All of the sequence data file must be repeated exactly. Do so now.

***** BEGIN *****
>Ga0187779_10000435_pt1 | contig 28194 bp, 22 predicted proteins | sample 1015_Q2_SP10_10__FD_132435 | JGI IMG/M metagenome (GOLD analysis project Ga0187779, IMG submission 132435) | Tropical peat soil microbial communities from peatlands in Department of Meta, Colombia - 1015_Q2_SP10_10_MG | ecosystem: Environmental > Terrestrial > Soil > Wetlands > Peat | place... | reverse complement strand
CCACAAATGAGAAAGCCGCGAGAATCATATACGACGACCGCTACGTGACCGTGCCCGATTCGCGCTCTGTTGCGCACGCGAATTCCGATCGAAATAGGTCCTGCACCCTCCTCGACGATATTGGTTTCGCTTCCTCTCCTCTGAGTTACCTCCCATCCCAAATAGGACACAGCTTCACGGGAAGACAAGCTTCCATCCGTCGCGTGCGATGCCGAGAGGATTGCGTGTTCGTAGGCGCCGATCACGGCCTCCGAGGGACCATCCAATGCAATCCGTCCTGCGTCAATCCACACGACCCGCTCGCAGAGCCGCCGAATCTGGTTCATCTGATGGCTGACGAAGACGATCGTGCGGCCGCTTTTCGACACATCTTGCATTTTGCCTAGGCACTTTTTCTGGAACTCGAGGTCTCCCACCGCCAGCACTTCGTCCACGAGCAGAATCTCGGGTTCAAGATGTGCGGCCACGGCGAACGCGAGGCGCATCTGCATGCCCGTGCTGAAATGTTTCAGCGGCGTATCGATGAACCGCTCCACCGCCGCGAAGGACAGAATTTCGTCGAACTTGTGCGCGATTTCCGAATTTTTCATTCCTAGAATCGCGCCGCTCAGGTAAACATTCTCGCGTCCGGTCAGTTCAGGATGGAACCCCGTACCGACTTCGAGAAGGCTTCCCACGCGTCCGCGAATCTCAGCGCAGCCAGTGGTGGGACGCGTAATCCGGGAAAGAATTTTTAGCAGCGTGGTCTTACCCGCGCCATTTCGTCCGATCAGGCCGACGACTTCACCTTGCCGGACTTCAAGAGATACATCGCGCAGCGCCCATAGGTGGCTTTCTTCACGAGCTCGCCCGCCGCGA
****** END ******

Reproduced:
>Ga0187779_10000435_pt1 | contig 28194 bp, 22 predicted proteins | sample 1015_Q2_SP10_10__FD_132435 | JGI IMG/M metagenome (GOLD analysis project Ga0187779, IMG submission 132435) | Tropical peat soil microbial communities from peatlands in Department of Meta, Colombia - 1015_Q2_SP10_10_MG | ecosystem: Environmental > Terrestrial > Soil > Wetlands > Peat | place... | reverse complement strand
CCACAAATGAGAAAGCCGCGAGAATCATATACGACGACCGCTACGTGACCGTGCCCGATTCGCGCTCTGTTGCGCACGCGAATTCCGATCGAAATAGGTCCTGCACCCTCCTCGACGATATTGGTTTCGCTTCCTCTCCTCTGAGTTACCTCCCATCCCAAATAGGACACAGCTTCACGGGAAGACAAGCTTCCATCCGTCGCGTGCGATGCCGAGAGGATTGCGTGTTCGTAGGCGCCGATCACGGCCTCCGAGGGACCATCCAATGCAATCCGTCCTGCGTCAATCCACACGACCCGCTCGCAGAGCCGCCGAATCTGGTTCATCTGATGGCTGACGAAGACGATCGTGCGGCCGCTTTTCGACACATCTTGCATTTTGCCTAGGCACTTTTTCTGGAACTCGAGGTCTCCCACCGCCAGCACTTCGTCCACGAGCAGAATCTCGGGTTCAAGATGTGCGGCCACGGCGAACGCGAGGCGCATCTGCATGCCCGTGCTGAAATGTTTCAGCGGCGTATCGATGAACCGCTCCACCGCCGCGAAGGACAGAATTTCGTCGAACTTGTGCGCGATTTCCGAATTTTTCATTCCTAGAATCGCGCCGCTCAGGTAAACATTCTCGCGTCCGGTCAGTTCAGGATGGAACCCCGTACCGACTTCGAGAAGGCTTCCCACGCGTCCGCGAATCTCAGCGCAGCCAGTGGTGGGACGCGTAATCCGGGAAAGAATTTTTAGCAGCGTGGTCTTACCCGCGCCATTTCGTCCGATCAGGCCGACGACTTCACCTTGCCGGACTTCAAGAGATACATCGCGCAGCGCCCATAGGTGGCTTTCTTCACGAGCTCGCCCGCCGCGA